The Abbot’s Notebook for September 12, 2018

My sisters and brothers in Christ,

Blessings to you!  I am writing to you from Mexico and ask your prayers for all of our communities here.  The travel to Mexico was without problems and as soon as I got here, I began speaking with one community and then another and now I am in a third community.  My “work” in Mexico is generally giving encouragement to various communities and seeking to help the various communities move forward as strong monastic communities.

Back at Christ in the Desert one of the brothers went to the eye specialist and was found to have some tumors in his eyes, so please pray for him.

This week I have been thinking and praying about some advice from the early monks and nuns.  They indicate to us that if we can watch our thoughts we can begin to fight against our sins.  For many years I had this image in my mind of watching thoughts sort of as watching a television show.  There is some truth in that.  But now I tend to see watching my thoughts as a simple awareness of where both by feelings and my thoughts are taking me.

For instance, when Ihear a knock at the door of my cell, sometimes I simply spontaneous say out loud:  Ave!  That is the response that I learned as a young monk and it means:  Hello.  At other times, when I hear a knock at the door, I hesitate because I don’t want to be bothered right then.  Another response I have is to say nothing because I am on the phone or with another brother.  I was not always aware of these different responses that I have but over the years I began to watch what my responses were in that particular situation because one brother asked me about them.

These same responses can be seen at times in my reaction to temptation!  If I am recollected and more or less alert about staying close to Christ, then I don’t respond to the temptation at all.  If I am distracted or not sure about what is happening, I hesitate.  And sometimes I simply tell the temptation to come on in because I am not paying any attention at all to the Lord.

As I became more aware of my responses to temptations, I became more able to see that inviting any temptation into my heart was against my commitment to the Lord.  I wanted to be always occupied with the Lord and simply shut out any temptation completely.  But my responses to temptation were almost as automatic as my responses to a knock at the door of my office.  I found that I had to become more aware and more conscious of what might be knocking at the door.  My own personality has always been sort of spontaneous and seems to run more by feeling than by thought.  I had to begin to think first and to find a response within me from thinking rather than just from an immediate feeling.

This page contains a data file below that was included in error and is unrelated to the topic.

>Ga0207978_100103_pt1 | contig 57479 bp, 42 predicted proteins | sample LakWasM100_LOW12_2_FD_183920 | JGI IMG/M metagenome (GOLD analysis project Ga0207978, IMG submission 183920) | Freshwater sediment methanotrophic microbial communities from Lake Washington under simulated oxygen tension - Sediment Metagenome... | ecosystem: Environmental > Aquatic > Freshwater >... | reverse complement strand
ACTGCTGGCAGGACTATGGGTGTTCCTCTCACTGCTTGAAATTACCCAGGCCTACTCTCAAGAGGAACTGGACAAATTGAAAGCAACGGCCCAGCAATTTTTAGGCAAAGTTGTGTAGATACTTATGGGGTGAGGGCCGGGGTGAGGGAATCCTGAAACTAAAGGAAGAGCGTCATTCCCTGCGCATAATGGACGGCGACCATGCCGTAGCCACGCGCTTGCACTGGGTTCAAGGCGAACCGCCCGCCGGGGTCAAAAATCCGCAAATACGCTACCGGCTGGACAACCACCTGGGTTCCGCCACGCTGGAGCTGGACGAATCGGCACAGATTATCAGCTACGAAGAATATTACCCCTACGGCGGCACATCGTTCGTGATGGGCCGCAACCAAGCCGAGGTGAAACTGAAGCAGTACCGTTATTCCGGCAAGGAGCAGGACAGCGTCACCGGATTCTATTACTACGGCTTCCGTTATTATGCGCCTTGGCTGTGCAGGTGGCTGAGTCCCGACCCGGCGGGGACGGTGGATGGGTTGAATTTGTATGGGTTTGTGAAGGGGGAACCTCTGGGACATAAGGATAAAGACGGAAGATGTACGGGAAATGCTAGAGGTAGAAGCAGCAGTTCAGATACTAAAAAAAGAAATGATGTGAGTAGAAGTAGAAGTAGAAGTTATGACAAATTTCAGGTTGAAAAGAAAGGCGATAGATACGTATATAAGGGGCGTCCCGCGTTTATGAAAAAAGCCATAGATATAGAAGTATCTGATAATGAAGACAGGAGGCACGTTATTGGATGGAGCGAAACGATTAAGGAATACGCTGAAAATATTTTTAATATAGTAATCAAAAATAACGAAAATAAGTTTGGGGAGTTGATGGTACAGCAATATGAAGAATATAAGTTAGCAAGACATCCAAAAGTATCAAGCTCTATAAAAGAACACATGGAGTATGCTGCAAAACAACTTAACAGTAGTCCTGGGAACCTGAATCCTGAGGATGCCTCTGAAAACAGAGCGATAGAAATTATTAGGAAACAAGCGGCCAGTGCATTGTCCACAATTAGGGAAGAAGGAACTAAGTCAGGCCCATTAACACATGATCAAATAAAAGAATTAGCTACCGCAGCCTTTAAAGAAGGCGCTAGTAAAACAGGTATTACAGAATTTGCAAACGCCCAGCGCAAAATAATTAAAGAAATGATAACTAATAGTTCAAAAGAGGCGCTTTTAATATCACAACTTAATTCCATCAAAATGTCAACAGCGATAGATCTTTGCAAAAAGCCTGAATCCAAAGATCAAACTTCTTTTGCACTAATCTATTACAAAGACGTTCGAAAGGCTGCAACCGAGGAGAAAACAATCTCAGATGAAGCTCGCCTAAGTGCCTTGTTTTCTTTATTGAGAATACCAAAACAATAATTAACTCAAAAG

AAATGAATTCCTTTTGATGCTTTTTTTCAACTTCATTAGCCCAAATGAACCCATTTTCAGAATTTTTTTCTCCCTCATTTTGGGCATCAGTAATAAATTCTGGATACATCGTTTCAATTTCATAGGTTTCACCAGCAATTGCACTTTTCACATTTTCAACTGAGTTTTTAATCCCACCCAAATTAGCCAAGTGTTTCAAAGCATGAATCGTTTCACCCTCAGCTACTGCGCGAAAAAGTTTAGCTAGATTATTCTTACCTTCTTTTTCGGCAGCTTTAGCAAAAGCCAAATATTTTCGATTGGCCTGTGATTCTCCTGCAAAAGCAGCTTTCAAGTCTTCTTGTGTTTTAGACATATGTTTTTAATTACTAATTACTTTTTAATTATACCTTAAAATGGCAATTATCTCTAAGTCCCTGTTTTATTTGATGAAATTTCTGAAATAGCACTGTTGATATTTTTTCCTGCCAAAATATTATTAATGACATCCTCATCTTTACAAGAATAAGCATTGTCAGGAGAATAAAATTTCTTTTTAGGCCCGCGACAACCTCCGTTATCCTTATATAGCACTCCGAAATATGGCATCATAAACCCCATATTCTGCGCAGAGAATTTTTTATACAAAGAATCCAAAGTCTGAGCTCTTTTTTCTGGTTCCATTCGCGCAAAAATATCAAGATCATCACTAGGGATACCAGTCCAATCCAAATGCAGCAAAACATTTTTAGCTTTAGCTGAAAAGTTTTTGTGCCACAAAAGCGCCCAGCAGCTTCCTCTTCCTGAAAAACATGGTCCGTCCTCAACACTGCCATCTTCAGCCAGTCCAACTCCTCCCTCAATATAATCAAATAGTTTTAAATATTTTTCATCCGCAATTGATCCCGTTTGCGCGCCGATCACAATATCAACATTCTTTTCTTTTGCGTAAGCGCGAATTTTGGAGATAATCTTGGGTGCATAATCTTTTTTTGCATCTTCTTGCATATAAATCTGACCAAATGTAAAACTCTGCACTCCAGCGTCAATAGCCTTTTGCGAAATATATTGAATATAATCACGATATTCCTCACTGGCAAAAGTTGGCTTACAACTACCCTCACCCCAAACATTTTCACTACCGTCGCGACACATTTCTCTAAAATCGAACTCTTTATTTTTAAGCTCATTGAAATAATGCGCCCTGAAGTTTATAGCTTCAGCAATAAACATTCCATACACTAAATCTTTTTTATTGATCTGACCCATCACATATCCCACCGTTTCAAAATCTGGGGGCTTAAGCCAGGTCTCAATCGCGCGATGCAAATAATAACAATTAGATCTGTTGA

In order to do that, I began to take more time praying and being quiet in the Lord so that my first response might come from an inner place of peace and stillness—an inner place of union with God.  I still struggle with that, but can see the difference in my daily life when my responses come from that inner place of quiet.

Will I ever arrive at a place where I can just rest and always do what is right?  Probably not!  Instead I have come to accept that my life is a normal Christian life of spiritual combat, always aware that I can fail, always aware that I can sin, always aware that my own human nature tends towards those decisions that take me away from God rather than those decisions that draw me to God.

When I was younger I often felt sad that I was so indecisive about seeking God.  Now I simply accept it and work against it.  Feeling sad did not help me at all.  Realizing that I am a weak human being— without judging that as being something awful—has helped me.  I realize that my goal is life is not to arrive at some imagined perfection but simply to continue in the struggle to give my life to this God who loves me so much and who never abandons me.

I have always believe, sort of.  I have always been seeking God, sort of.  As I have grown older that believing and seeking God have taken a stronger and stronger place in my life.  I don’t have confidence in myself but my confidence in God’s love for me has grown to be the most important aspect of seeking God.   God has been drawing me to Him all my life and I have been given glimpses of His loving presence and I have experienced at times His love for me.

It is not as though I am aware that I live in His presence always, even though by faith I believe that.  It is not as though I sense His presence always.  Instead I have come to an inner conviction and deep faith that He is always with me and that I should take time to be still and be as aware of His presence as I can.

I will celebrate Holy Mass once this week for you and for your needs and intentions.  Again I ask you to pray for me personally and for the women and men of our communities.  I send you my love and prayers.

Your brother in the Lord,

Abbot Philip